If there was any doubt left that pre-ticked cookie-consent checkboxes are insufficient, the EU high court has explicitly ruled it out.
The Court of Justice of the European Union (CJEU – the highest court instance in the EU) has released its opinion on a six years old case.
This decision follows the recently updated ICO (the UK data protection regulator) cookie guidelines and puts another emphasis on the need to update cookie practices.
These include an updated cookie banner, a new, separate cookie notice, compliant cookie-placing mechanisms, and specific opt-out options.
The case related to Planet49, a website that offered a pre-ticked checkbox, in connection with online promotional games.
The cookies in question were aimed at collecting data for third-party advertising purposes.
Cookie consent is required pursuant to an EU directive, known as the ‘Cookie Directive,’ which, as of 2009, requires consent for placing a cookie (or any other tracking measure) in a user’s device.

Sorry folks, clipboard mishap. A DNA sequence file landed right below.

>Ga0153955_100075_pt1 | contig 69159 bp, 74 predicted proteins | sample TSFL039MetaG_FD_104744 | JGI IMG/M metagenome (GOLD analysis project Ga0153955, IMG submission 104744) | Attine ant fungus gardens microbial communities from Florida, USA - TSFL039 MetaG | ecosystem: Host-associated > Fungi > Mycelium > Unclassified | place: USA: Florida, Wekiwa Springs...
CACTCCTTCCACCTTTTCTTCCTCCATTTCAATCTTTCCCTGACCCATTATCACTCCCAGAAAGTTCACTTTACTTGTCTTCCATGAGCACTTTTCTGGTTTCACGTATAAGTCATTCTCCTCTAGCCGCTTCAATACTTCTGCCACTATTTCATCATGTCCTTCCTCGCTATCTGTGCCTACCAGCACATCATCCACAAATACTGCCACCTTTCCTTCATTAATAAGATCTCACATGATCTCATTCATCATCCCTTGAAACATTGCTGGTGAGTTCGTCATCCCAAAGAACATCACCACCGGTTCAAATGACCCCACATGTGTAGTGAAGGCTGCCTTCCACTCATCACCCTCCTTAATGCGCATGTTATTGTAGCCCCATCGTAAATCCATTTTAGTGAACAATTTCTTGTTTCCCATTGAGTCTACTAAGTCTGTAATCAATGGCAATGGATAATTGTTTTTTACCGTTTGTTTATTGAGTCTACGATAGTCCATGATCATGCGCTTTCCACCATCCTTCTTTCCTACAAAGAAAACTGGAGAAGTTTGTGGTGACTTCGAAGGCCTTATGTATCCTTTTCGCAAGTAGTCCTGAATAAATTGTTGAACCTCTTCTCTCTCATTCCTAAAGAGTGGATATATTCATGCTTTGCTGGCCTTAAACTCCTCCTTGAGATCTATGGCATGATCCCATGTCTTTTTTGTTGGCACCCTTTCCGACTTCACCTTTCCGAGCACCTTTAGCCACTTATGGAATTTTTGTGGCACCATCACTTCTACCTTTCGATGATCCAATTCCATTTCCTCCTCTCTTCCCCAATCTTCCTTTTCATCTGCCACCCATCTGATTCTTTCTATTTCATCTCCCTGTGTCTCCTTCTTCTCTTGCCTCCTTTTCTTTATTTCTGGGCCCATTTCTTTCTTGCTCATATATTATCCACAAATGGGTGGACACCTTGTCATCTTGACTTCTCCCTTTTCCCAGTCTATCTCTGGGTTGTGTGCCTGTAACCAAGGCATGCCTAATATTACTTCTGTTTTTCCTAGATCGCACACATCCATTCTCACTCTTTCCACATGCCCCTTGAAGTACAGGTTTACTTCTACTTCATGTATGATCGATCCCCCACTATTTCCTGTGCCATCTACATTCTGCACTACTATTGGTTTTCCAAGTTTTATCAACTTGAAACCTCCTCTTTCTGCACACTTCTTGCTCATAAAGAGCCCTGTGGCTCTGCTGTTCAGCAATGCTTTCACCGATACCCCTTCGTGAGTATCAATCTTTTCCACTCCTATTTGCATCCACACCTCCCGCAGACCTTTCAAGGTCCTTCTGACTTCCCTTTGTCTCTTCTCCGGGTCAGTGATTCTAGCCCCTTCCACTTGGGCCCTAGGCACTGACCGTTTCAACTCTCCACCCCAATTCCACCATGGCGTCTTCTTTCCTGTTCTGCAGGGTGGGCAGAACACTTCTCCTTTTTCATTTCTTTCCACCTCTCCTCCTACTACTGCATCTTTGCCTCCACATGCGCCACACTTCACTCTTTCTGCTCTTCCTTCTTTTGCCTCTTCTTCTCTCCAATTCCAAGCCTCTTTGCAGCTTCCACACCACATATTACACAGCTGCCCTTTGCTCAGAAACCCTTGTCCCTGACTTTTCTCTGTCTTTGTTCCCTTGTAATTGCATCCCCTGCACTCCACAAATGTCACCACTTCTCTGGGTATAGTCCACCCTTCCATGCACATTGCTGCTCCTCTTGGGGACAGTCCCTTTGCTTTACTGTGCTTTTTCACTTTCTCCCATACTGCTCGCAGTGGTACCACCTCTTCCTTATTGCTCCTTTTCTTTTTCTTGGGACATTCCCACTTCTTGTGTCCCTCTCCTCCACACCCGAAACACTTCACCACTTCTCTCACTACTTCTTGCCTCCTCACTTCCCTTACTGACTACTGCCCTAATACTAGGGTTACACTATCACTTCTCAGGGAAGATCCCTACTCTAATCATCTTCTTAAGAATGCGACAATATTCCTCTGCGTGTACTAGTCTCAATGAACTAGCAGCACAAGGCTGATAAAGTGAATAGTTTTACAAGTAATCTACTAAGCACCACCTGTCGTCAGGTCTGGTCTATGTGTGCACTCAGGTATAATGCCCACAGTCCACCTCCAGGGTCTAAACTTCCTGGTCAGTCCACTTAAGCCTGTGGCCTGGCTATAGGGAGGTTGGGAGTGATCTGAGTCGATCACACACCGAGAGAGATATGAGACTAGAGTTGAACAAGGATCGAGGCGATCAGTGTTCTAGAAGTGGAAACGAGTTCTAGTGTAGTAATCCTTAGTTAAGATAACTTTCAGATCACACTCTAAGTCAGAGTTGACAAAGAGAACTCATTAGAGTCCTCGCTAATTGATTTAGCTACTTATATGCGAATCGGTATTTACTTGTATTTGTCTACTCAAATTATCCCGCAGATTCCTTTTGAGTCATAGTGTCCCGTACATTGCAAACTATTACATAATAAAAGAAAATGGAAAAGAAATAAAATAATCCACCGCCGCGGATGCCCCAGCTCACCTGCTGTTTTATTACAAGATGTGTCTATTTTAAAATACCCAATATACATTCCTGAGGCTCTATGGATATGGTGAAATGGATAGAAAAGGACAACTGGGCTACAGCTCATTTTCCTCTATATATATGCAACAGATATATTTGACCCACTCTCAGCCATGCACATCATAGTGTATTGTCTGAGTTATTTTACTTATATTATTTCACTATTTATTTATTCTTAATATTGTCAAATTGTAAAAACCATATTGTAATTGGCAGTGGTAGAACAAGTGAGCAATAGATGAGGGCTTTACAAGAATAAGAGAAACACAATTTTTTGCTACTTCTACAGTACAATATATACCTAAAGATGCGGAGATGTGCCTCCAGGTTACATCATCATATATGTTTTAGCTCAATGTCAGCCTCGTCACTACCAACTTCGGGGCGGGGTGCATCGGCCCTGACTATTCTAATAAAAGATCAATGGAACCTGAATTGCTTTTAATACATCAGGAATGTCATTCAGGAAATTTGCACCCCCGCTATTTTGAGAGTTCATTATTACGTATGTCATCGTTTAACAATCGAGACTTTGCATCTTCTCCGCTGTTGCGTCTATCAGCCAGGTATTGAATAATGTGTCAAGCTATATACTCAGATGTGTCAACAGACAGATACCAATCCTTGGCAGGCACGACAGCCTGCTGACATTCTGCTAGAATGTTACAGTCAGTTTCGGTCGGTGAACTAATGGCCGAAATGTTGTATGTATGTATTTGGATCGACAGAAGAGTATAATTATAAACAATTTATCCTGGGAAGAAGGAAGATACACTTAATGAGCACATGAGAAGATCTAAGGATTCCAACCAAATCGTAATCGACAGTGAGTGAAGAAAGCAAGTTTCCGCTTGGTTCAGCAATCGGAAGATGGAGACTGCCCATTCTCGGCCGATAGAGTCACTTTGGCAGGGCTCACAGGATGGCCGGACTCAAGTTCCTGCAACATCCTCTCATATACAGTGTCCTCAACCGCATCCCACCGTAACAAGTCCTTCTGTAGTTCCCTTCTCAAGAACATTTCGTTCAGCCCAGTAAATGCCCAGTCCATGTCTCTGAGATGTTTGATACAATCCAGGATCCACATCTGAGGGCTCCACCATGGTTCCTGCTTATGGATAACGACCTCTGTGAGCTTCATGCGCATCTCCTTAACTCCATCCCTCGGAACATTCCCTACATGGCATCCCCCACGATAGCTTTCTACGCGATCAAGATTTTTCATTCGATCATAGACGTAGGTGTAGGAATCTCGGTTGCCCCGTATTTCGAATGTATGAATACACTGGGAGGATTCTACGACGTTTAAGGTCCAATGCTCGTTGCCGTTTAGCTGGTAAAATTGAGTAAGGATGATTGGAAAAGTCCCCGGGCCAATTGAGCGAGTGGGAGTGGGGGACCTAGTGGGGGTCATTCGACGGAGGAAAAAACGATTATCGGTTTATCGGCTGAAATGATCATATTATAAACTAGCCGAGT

The consent is meant for the actual placement of the cookie in the user’s device.
It is not meant to replace the consent required under the GDPR for processing personal data.
According to the court’s opinion, storing cookies, whether they include personal information or not, requires active and specific consent. Pre-ticked checkboxes do not qualify.
Furthermore, the online service provider must provide users with a specific indication of the cookies’ duration and whether third parties have access to the cookies.
A short press release about the opinion is available at https://curia.europa.eu/jcms/upload/docs/application/pdf/2019-10/cp190125en.pdf.
Feel free to reach out, if you have questions about this ruling.